Inference and Asymptotics
Chapman & Hall/CRC Monographs on Statistics & Applied Probability
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|Format: ||Hardcover, 360 pages|
|Published In: ||United States, 01 March 1994|
Likelihood and its many associated concepts are of central importance in statistical theory and applications. The theory of likelihood and of likelihood-like objects (pseudo-likelihoods) has undergone extensive and important developments over the past 10 to 15 years, in particular as regards higher order asymptotics. This book provides an account of this field, which is still vigorously expanding. Conditioning and ancillarity underlie the p*-formula, a key formula for the conditional density of the maximum likelihood estimator, given an ancillary statistic. Various types of pseudo-likelihood are discussed, including profile and partial likelihoods. Special emphasis is given to modified profile likelihood and modified directed likelihood, and their intimate connection with the p*-formula. Among the other concepts and tools employed are sufficiency, parameter orthogonality, invariance, stochastic expansions and saddlepoint approximations. Brief reviews are given of the most important properties of exponential and transformation models and these types of model are used as test-beds for the general asymptotic theory. A final chapter briefly discusses a number of more general issues, including prediction and randomization theory. The emphasis is on ideas and methods, and detailed mathematical developments are largely omitted. There are numerous notes and exercises, many indicating substantial further results.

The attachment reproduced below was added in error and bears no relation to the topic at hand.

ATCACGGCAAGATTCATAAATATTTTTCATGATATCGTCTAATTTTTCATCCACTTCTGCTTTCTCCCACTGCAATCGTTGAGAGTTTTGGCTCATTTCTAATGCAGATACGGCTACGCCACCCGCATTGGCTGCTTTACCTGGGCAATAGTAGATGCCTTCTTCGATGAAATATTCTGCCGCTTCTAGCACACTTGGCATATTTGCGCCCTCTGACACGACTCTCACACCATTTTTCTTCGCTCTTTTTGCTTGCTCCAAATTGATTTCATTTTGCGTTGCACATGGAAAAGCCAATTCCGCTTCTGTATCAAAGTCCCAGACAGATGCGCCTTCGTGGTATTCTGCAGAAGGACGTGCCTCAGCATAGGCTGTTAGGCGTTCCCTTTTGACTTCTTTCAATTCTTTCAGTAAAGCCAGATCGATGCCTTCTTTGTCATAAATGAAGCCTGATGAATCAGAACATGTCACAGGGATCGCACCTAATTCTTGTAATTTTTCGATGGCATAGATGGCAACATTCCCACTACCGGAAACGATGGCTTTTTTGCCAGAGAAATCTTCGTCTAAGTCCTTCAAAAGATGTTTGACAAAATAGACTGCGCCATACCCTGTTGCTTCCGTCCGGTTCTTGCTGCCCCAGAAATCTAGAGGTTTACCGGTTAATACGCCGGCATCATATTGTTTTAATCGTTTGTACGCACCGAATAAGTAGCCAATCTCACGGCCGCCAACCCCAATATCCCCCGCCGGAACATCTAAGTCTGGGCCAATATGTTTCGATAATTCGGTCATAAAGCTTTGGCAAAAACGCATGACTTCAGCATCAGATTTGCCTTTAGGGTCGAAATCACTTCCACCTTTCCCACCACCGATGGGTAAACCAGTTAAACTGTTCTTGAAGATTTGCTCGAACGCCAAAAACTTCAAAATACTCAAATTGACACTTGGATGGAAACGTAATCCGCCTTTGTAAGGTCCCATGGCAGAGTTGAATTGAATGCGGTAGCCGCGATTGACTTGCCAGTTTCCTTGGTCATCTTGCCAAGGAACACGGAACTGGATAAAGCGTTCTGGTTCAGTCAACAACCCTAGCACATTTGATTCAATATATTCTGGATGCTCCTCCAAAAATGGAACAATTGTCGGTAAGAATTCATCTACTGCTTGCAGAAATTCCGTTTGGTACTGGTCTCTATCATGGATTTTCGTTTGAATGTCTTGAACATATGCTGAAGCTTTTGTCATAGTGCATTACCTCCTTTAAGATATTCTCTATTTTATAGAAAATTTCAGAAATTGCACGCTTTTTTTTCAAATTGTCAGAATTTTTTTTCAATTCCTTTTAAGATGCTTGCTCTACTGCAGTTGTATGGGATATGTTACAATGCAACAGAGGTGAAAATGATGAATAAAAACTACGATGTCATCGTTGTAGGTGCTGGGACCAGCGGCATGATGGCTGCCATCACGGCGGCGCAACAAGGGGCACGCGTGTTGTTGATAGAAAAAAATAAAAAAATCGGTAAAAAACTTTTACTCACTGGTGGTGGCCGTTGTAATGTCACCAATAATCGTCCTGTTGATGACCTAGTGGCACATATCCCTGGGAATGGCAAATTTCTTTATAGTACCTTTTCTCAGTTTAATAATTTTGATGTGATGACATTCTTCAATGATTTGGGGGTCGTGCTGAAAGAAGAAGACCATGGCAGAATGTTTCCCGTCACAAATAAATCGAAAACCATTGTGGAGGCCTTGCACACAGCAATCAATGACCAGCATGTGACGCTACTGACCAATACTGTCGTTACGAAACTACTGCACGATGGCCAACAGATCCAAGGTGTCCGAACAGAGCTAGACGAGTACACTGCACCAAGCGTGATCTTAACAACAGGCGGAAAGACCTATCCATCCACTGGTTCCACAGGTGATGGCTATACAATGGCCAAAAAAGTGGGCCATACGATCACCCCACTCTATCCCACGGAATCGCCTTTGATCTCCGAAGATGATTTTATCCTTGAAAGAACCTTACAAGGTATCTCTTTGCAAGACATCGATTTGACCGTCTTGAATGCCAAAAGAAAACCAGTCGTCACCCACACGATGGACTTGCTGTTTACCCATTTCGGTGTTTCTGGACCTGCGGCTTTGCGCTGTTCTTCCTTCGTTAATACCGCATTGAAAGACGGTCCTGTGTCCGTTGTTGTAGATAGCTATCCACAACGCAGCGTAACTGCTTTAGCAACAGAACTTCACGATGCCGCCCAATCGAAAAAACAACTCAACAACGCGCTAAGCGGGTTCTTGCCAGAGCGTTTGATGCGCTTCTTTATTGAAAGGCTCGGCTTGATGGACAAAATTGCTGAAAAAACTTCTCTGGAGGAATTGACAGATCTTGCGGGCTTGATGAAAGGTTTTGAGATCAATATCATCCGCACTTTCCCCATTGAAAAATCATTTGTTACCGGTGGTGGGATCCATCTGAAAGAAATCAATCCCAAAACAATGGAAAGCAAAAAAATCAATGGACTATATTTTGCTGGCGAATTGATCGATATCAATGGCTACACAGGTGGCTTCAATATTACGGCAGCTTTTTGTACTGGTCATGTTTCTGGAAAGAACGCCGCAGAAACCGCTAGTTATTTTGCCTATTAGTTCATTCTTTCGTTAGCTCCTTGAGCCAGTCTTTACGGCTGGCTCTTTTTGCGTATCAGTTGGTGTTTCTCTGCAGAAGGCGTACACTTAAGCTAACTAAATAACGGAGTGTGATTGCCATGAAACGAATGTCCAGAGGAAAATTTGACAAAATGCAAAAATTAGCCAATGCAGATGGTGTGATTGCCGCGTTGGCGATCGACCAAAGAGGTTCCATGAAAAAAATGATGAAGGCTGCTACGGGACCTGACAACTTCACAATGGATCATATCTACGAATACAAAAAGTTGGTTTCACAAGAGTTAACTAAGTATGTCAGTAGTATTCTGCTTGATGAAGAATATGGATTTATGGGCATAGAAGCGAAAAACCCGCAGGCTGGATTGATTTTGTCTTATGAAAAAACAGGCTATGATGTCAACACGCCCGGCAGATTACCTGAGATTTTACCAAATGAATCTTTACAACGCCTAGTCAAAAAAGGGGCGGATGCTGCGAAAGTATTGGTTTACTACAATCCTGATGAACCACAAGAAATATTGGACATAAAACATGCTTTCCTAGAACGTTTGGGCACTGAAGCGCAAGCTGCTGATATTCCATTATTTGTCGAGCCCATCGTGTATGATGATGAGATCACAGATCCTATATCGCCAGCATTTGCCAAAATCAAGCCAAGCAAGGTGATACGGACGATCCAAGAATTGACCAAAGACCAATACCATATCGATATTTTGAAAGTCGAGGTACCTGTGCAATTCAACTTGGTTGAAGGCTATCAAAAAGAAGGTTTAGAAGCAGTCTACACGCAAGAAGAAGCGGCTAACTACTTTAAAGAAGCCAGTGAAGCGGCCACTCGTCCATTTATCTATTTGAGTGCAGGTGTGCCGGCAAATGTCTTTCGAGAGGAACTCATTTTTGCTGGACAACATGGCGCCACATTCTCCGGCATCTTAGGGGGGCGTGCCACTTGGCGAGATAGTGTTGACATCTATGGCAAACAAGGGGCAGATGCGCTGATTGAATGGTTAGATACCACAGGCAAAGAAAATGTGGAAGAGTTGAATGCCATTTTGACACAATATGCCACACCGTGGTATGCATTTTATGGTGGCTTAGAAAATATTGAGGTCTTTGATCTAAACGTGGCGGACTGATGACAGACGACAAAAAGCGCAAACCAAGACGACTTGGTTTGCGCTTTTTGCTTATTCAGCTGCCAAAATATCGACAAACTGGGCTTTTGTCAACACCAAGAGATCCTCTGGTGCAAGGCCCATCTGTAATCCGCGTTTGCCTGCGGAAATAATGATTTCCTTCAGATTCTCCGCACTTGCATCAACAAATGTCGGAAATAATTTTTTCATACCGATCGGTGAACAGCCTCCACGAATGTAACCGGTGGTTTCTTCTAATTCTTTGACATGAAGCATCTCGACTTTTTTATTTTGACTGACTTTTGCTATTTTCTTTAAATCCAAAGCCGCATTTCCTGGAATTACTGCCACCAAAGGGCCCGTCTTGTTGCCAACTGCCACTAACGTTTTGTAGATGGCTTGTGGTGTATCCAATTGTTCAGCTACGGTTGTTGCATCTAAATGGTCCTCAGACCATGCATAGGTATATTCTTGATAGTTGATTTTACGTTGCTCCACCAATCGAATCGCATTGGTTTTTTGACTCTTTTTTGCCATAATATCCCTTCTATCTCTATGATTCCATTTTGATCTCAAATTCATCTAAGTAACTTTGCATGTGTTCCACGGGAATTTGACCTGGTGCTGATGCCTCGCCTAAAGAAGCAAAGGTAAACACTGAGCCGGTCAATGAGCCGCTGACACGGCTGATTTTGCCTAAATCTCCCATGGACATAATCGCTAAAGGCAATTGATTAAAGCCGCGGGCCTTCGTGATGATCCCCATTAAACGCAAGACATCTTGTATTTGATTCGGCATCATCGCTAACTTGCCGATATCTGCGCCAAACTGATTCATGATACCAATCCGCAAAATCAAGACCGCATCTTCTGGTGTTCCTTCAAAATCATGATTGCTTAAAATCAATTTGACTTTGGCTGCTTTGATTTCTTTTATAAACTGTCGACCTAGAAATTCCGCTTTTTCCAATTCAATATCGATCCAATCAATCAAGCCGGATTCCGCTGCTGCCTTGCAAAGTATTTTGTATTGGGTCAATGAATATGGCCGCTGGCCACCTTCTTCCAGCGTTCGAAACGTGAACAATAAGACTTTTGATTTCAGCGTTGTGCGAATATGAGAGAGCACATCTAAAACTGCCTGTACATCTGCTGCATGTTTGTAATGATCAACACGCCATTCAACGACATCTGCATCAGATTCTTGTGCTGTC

Table of Contents
Introduction Preliminaries Some general concepts First order theory Higher order theory:preliminaries Mathematical basis of higher order theory Higher order theory: likelihood combinants higher order theory: some further results and tools Various notions of likelihood and higher order theory Further aspects References Index
Springer Book Archives
"The book succeeds in bringing together a large amount of useful and interesting work." -Short Book Reviews "The book is carefully structured. The presentation is generally graded so that motivations, concepts, and results are first discussed, at least briefly, with a minimum of technicalities, and then more complete details are given...usually illustrated with several examples. This style is very helpful and allows the casual reader to grasp the purposes and flow of the developments without requiring that every derivation be followed." -Journal of the American Statistical Association "This is an authoritative and comprehensive book which develops its complex theoretical results in a coherent and logical manner. Anybody interested in recent developments in parametric likelihood theory should read it." -The Statistician
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